Scott B. Davis: on the probability of darkness
the expansiveness of this space has a lot to do with photography. when the sun goes down the world becomes reduced to a series of shapes and tones. looking east across a valley and into the shadow of the planet i see a few shades – earth, sky and subtle contrasts between trees, cactus and sand. ridgelines offer exactly two tones – and a singular definition of the landscape, one which offers no story, no detail, and an inky darkness that engages the imagination. – scott b. davis
scott b. davis, photographic artist, Medium Festival of Photography Director, and large format devote has recently opened an exhibition at Euqinom Gallery in San Francisco that runs through June 29, 2019. There will be a gallery with Getty Museum curator Virginia Heckert on June 28th at 6pm. The exhibition, on the probably of darkness, is work created over the past two years throughout the desert landscapes of Mexico, Arizona and California. The work “expands upon Davis’s poetic investigations of the western landscape while further pushing the images towards abstraction. Working in the spirit of William Henry Fox Talbot and Sir John Herschel, the photographs are made using time-consuming, 19 th century formulas including platinum/palladium printing, abandoning the precision and control often expected from photography and making new visual discoveries along the way. The resulting images explore the boundaries of visibility in the darkness and overwhelming light of the Sonoran desert, creating pictures of landscapes that are both literal and abstract. The exhibition will include Davis’s largest piece to date, comprised of ten photographs taken along the U.S./Mexico border.”
The exhibition reveals a quiet search for the minimal. Created in vast expanses of landscape, davis synthesizes light, time, and space into beautiful and painterly interpretations that speak to the essence of seeing.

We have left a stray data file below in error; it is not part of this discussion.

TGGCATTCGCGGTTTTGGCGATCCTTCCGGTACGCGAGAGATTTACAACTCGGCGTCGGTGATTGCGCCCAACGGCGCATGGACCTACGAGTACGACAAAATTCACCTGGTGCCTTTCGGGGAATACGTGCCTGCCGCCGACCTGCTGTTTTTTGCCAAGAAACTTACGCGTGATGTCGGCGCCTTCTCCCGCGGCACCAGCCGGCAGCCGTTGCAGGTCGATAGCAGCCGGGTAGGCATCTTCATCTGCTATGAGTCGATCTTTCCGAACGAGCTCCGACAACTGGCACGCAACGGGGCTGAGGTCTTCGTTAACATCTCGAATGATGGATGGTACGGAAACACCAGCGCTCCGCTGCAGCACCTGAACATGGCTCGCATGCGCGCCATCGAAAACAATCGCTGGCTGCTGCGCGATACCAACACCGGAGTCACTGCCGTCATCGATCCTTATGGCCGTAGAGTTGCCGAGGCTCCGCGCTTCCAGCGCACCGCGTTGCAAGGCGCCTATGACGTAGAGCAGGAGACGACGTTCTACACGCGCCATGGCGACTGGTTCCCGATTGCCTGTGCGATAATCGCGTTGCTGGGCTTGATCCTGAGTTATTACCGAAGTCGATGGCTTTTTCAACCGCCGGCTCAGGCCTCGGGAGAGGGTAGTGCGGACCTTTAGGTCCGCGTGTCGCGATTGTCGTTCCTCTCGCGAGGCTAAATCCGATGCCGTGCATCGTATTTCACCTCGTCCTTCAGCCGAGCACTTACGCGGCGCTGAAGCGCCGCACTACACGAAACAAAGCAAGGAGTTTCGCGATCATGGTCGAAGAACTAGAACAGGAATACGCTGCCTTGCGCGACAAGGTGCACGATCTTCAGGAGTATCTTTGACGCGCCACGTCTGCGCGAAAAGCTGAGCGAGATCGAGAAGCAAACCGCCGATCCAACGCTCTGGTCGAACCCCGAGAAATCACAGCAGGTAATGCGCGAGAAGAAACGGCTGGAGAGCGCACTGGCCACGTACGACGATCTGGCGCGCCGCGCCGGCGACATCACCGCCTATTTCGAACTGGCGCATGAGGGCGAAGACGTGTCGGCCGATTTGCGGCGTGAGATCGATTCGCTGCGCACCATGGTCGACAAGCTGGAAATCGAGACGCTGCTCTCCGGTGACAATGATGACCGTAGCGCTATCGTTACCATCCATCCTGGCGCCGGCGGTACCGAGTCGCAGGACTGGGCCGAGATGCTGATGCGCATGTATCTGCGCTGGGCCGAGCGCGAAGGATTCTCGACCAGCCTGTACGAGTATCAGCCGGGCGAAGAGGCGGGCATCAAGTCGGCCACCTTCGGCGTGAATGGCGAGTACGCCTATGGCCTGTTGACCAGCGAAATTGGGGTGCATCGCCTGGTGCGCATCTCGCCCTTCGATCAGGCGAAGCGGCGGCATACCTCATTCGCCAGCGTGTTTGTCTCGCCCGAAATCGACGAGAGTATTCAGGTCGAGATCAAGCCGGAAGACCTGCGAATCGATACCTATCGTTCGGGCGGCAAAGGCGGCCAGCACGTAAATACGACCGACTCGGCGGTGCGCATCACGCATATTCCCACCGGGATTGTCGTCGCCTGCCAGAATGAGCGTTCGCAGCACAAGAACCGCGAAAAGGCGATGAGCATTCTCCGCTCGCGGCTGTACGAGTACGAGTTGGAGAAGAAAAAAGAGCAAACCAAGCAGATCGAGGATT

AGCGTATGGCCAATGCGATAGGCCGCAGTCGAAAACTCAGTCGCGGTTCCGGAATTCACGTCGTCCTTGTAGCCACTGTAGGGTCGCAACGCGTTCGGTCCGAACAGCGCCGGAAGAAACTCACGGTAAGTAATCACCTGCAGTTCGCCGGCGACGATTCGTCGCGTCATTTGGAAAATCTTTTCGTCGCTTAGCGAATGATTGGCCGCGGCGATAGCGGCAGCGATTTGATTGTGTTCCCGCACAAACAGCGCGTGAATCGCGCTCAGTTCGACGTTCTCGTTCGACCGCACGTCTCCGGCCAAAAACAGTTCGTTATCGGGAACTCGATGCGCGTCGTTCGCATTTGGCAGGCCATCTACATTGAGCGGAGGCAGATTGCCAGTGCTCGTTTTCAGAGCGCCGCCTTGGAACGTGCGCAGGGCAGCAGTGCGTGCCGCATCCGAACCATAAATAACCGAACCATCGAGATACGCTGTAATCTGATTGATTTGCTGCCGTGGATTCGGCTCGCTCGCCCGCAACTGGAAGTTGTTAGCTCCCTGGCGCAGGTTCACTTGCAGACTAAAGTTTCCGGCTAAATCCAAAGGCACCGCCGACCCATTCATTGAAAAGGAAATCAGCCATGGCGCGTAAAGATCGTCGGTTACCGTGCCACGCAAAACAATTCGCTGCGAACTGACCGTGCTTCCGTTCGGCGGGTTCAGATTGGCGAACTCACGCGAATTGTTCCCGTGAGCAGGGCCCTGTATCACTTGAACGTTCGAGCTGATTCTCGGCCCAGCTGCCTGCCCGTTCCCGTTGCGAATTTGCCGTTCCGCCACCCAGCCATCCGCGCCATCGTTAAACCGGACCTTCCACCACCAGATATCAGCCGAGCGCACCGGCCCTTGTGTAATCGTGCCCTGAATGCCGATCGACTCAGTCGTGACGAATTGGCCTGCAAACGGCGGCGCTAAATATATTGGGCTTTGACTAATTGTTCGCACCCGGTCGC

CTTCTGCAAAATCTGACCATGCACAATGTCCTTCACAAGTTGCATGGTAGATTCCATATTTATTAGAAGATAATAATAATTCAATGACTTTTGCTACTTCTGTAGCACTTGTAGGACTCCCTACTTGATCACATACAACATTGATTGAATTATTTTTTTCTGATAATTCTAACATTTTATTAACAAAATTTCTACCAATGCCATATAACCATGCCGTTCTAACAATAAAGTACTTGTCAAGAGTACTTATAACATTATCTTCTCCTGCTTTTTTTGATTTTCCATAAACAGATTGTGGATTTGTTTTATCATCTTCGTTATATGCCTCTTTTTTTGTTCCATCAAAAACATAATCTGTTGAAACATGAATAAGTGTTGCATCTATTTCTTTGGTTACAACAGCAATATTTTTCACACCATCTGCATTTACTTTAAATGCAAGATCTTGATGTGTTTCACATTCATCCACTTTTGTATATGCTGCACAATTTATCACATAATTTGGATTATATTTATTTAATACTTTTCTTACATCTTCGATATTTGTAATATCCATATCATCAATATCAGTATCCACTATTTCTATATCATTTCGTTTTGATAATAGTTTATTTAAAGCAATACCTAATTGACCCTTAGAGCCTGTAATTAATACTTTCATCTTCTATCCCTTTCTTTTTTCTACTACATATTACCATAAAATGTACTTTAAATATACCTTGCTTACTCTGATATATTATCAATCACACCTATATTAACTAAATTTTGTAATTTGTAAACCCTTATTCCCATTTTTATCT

scott b. davis has been photographing the desert since 1997. Recent museum group exhibitions include the New Mexico Museum of Art, Santa Fe, the Center for Creative Photography, Tucson, and the Museum of Photographic Arts, San Diego. His work can be found in the collections of the J. Paul Getty Museum, Pier 24, the Eastman Museum, the Nelson Atkins Museum of Art, the Santa Barbara Museum of Art, the Museum of Photographic Arts, San Diego and the Kiyosato Museum of Photographic Arts, Kiyosato, among others. Davis’s photographs have been exhibited throughout the United States, Europe, and Asia. His photographs have been reviewed in the New York Times , Village Voice , the New Yorker , Los Angeles Times , and other print media.
on the probability of darkness
My current exhibition on the probability of darkness represents an ongoing interest in pushing analog photography to the limits of perception, and exploring the edge of the platinum/palladium process. All works in the exhibition were made between 2018-2019 in the deserts of California, Arizona, and northern Mexico, using cameras ranging from 4”x5” to 16”x20”. They present a conscious move away from representation, allowing elements of design, minimalism and abstraction to drive the work. The failures and successes of making this work have put me back at a time when photography was new to me, and the medium taught me as much as I was learning by the act of doing. It’s a refreshing place to be in 2019, when the world is awash in information and access to easy answers.
Equinom Gallery states:
Davis has been exploring the platinum/palladium printing process for the past twenty years, creating prints rich in contrast to push the boundaries of the visible spectrum and the perceptual limits of human vision. His prints invite closer, deeper looking at landscapes that seem familiar to us in the daylight but evolve into something altogether different when rendered as abstract records of place. Opposing elements are inherent: in the contrast between what looks like daylight and deep darkness, the black tones of the film-based platinum/palladium prints against the blinding white tones of the in-camera palladium paper negatives, and the artist’s choice to create diptychs of these opposing forces, often reversing and inverting negatives or subverting the viewer’s perceptual experience by shifting horizons to create fictions from unrelated landscapes. The abstract qualities that result create a sense of mystery, expanding Davis’s body of work toward an increasingly abstract rendering of the land. He points out that the limitations of the platinum/palladium process have pushed him beyond its ability to objectively record, to seeing its immense possibilities as a light sensitive medium. The aim is not to represent the desert as we think we know it, but to evoke an intimate connection with the desert through new perspectives.
Davis’s photographs invite viewers to slow down and partake in looking deeply into the darkness. In contrast to our fast-paced digestion of digital images, the pictures in on the probability of darkness reward viewers who take time to appreciate the sense of design in the landscape. The discovery of the unknown is a journey for the artist as well as for the viewer.
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